Despite the changes, Taylor’s Statcast numbers aren’t particularly remarkable:

Chris Taylor Batted Ball Profile
Season GB/FB GB% Pull% EV Barrel% HardHit% AVG xBA SLG xSLG wOBA xwOBA
2017 1.16 41.5% 38.3% 87.0 6.2% 34.0% .288 .261 .496 .436 .361 .332
2018 0.86 33.6% 37.8% 88.9 7.7% 37.6% .254 .230 .444 .390 .335 .311
2019 1.09 37.9% 34.9% 86.0 4.7% 31.8% .262 .228 .462 .375 .331 .294
2020 1.66 45.7% 31.3% 88.0 11.5% 45.0% .270 .271 .476 .489 .364 .370
2021 1.02 38.7% 44.6% 89.0 11.6% 40.8% .284 .258 .497 .465 .378 .361

Taylor’s current average exit velocity is a career high, but it ranks in just the 46th percentile, and his hard-hit rate is in the 49th. His barrel rate ranks in the 77th percentile for the second year in a row, even as he’s become the poster boy for the Dodgers’ “barrels are overrated” shaking-hands gesture.

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Two other things stand out here. First, Taylor’s outstanding speed (88th percentile for the third straight season) has routinely helped him outdo his xSLG and xwOBA, with last year the only time in the past five seasons he failed to do so. Second, after setting a career high in groundball rate last year, Taylor is back to hitting the ball in the air with greater frequency, and what’s more, he’s pulling the ball more than ever. When he pulls a fly ball, he’s slugging with the big boys:

Highest wRC+ on Pulled Fly Balls
Player Tm PA HR AVG SLG wRC+
Cesar Hernandez CLE 18 11 .722 2.667 812
José Abreu CHW 18 12 .706 2.824 799
Shohei Ohtani LAA 24 14 .708 2.625 799
Bryce Harper PHI 18 11 .765 2.824 783
Ryan McMahon COL 16 10 .688 2.625 748
Fernando Tatis Jr. SDP 26 16 .720 2.640 746
Brandon Belt SFG 16 8 .688 2.500 729
Chris Taylor LAD 19 12 .632 2.526 724
Yasmani Grandal CHW 15 9 .600 2.400 708
Seth Brown OAK 18 10 .611 2.333 697
Kyle Schwarber WSN 18 11 .647 2.588 692
Lourdes Gurriel Jr. TOR 17 8 .647 2.235 676
Jared Walsh LAA 21 12 .571 2.286 668
Freddie Freeman ATL 17 9 .647 2.294 666
Kris Bryant CHC 16 8 .625 2.250 650
Max Muncy LAD 19 10 .579 2.211 629
Justin Turner LAD 15 7 .600 2.133 616
Adolis García TEX 20 10 .550 2.100 612
Jesse Winker CIN 19 8 .632 2.105 612
Yan Gomes WSN 15 7 .600 2.133 610
Minimum 15 pulled fly balls.

That’s 12 homers on 19 pulled fly balls for Taylor; the latter is three short of his high, set in 2018. For the 2017-20 period, pulled fly balls accounted for 5.6% of Taylor’s batted ball events, on which he hit .500 and slugged 1.887 for a 506 wRC+. This year, such balls account for 8.2% of his batted ball events, and they’ve been more potent, to boot.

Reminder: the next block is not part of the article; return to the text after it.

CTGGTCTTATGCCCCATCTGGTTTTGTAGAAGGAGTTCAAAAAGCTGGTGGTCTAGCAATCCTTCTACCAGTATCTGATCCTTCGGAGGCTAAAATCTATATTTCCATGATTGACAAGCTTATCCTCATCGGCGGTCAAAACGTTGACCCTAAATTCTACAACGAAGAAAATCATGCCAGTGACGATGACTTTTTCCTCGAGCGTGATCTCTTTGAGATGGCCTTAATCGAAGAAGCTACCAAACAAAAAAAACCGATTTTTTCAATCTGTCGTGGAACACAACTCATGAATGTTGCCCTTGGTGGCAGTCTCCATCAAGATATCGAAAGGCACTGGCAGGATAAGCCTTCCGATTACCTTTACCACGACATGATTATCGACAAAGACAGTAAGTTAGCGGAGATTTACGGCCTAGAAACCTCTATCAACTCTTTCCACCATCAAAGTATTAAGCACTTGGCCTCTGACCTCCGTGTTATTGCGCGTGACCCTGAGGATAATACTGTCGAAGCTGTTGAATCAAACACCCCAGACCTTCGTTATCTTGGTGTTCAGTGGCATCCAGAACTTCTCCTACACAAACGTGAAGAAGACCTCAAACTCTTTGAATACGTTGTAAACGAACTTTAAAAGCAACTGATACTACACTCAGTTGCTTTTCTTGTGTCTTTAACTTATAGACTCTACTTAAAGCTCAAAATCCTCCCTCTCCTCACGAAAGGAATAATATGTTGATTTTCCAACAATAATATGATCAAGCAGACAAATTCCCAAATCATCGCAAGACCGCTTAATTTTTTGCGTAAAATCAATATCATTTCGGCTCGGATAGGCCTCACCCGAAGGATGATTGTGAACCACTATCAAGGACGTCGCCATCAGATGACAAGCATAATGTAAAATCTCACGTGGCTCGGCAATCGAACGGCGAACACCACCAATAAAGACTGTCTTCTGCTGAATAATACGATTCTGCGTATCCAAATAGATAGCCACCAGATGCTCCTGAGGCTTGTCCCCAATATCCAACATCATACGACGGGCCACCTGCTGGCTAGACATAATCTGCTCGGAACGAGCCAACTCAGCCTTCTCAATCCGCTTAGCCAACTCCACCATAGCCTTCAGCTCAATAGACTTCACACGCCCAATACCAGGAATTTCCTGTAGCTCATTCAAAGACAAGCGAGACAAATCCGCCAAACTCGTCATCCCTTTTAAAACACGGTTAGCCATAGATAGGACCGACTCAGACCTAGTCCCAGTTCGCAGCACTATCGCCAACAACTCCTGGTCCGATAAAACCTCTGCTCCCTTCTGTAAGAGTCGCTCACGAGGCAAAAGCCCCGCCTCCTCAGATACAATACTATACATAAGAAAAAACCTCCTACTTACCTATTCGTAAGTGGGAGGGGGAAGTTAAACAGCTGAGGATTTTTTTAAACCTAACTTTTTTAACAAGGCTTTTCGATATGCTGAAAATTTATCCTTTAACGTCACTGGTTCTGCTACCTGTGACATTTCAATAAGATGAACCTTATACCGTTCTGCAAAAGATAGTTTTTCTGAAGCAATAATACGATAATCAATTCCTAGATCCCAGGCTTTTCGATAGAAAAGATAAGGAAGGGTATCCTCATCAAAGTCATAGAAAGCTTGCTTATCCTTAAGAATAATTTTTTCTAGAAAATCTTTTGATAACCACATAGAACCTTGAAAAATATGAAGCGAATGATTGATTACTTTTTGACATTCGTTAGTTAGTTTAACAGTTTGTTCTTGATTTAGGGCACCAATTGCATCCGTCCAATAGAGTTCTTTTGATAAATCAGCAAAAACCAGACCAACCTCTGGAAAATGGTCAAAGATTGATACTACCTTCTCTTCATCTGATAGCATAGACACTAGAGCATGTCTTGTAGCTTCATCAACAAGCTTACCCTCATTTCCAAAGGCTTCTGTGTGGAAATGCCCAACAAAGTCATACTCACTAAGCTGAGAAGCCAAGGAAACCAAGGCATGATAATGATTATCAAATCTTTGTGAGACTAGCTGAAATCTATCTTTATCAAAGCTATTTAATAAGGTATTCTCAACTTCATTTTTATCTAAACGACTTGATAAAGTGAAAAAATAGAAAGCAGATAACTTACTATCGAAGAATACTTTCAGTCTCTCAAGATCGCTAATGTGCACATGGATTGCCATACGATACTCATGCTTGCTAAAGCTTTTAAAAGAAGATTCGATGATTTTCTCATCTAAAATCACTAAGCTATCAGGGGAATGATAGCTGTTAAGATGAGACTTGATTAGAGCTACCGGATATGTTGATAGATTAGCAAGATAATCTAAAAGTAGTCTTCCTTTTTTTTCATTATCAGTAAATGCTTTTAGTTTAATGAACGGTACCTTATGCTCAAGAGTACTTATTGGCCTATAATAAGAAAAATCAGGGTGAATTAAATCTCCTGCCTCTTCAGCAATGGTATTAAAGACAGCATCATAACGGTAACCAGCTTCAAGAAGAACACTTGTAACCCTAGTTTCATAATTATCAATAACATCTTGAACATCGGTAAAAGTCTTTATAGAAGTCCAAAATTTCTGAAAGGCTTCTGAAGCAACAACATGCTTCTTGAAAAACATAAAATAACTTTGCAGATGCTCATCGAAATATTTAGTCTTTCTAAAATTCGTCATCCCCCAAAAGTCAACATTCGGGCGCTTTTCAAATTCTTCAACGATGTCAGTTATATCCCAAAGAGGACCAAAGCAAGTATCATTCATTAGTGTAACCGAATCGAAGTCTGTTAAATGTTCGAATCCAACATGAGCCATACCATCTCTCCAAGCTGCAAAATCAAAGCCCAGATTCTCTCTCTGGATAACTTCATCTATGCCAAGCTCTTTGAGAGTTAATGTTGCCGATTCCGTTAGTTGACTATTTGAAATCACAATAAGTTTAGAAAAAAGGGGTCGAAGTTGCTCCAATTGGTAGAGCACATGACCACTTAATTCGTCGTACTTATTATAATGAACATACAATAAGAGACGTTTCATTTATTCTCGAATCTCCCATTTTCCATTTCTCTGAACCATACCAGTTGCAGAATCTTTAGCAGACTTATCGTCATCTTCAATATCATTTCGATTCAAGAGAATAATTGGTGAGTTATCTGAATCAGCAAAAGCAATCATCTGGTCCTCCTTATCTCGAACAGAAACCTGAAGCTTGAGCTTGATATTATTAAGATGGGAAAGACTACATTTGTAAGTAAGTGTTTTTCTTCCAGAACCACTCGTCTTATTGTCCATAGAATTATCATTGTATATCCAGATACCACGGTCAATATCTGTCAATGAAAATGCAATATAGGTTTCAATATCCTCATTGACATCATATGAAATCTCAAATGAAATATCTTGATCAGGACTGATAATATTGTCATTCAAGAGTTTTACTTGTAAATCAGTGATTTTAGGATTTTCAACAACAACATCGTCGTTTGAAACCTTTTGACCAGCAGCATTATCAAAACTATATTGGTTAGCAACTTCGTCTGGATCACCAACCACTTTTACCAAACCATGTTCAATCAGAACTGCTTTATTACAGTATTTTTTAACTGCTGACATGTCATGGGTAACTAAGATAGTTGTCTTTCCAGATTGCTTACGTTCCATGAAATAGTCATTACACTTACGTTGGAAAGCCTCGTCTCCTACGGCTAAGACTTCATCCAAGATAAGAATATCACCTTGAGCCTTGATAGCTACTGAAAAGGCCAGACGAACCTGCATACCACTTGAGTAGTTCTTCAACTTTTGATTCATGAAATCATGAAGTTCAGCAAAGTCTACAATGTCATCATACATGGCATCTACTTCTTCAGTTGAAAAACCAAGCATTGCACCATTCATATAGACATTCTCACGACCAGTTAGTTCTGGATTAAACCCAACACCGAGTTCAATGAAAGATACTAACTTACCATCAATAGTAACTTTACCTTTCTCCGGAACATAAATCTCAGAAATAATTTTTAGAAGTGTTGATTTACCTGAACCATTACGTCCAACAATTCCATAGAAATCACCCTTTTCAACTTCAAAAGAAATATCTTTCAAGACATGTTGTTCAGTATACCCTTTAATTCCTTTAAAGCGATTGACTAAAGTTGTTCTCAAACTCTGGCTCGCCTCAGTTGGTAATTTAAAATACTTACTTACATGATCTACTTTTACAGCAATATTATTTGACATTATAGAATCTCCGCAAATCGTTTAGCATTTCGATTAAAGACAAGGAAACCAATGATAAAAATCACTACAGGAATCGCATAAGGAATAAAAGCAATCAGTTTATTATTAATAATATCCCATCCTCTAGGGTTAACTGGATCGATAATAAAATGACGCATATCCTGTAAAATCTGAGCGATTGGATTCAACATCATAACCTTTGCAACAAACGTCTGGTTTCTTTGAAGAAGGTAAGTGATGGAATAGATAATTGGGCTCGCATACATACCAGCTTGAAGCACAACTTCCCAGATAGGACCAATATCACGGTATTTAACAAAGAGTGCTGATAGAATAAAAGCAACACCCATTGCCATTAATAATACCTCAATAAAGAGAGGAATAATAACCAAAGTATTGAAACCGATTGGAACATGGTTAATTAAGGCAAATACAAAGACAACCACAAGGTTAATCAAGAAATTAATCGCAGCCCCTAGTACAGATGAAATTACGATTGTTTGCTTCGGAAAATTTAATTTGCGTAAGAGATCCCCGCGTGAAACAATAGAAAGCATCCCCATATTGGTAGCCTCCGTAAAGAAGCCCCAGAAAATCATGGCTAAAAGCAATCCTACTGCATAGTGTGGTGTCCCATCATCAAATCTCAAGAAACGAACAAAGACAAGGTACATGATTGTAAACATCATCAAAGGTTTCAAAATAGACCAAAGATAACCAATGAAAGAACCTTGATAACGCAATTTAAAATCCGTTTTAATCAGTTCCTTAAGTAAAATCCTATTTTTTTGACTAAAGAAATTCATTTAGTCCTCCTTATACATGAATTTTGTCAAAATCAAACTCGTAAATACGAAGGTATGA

The potency of Taylor’s bat is one thing, his versatility another. By Baseball Prospectus’ estimate, the Dodgers have lost more value to the Injured List (about 7.6 WARP) than any team this season except the Mets. Seager has played just 37 games due to a broken right hand, Cody Bellinger 43 games due to a broken fibula and a hamstring strain, and Betts 82 games due to a variety of injuries. Muncy and middle infielder Gavin Lux have each served a stint on the IL as well. Through all of their injuries, Taylor has been the constant despite having no fixed address. He leads the team in games played (96) and in starts at second base (32), ranks second in starts in center field (33), and has made 15 starts at shortstop, five in left field, and two at third base.

This is the fourth season out of five in which Taylor has played at least 10 games at four different positions; he was on pace to do so last year, with 20 games at shortstop, 19 in left field, 13 at second, and six in center (plus six at DH). He’s put together some of the most valuable seasons of any player who bounces around so much. Using Baseball Reference’s Stathead, I pulled together all of the Wild Card-era seasons in which a player made at least 10 appearances at four or more positions, at least one of which was a middle infield position. Here’s the leaderboard in terms of bWAR:

Most Valuable Supertilitymen, 1995-2021
Player Tm Year PA bWAR Pos
Josh Harrison PIT 2014 550 5.6 5794
Martín Prado ATL 2012 690 5.4 7564
Jeff McNeil NYM 2019 567 5.0 7945
Joey Wendle TBR 2018 545 4.9 4576
Melvin Mora BAL 2003 413 4.7 7986
Melvin Mora BAL 2002 652 4.7 7684
Chris Taylor LAD 2017 568 4.4 8746